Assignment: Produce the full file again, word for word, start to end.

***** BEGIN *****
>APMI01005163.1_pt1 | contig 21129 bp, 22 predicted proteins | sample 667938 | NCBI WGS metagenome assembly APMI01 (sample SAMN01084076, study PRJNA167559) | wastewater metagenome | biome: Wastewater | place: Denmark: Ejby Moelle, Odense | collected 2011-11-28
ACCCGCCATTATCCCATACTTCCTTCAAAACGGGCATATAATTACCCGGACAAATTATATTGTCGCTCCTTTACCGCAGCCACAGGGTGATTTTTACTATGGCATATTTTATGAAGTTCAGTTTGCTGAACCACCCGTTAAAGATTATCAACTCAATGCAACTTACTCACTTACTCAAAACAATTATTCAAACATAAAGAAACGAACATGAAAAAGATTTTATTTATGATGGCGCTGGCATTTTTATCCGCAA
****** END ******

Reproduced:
>APMI01005163.1_pt1 | contig 21129 bp, 22 predicted proteins | sample 667938 | NCBI WGS metagenome assembly APMI01 (sample SAMN01084076, study PRJNA167559) | wastewater metagenome | biome: Wastewater | place: Denmark: Ejby Moelle, Odense | collected 2011-11-28
ACCCGCCATTATCCCATACTTCCTTCAAAACGGGCATATAATTACCCGGACAAATTATATTGTCGCTCCTTTACCGCAGCCACAGGGTGATTTTTACTATGGCATATTTTATGAAGTTCAGTTTGCTGAACCACCCGTTAAAGATTATCAACTCAATGCAACTTACTCACTTACTCAAAACAATTATTCAAACATAAAGAAACGAACATGAAAAAGATTTTATTTATGATGGCGCTGGCATTTTTATCCGCAA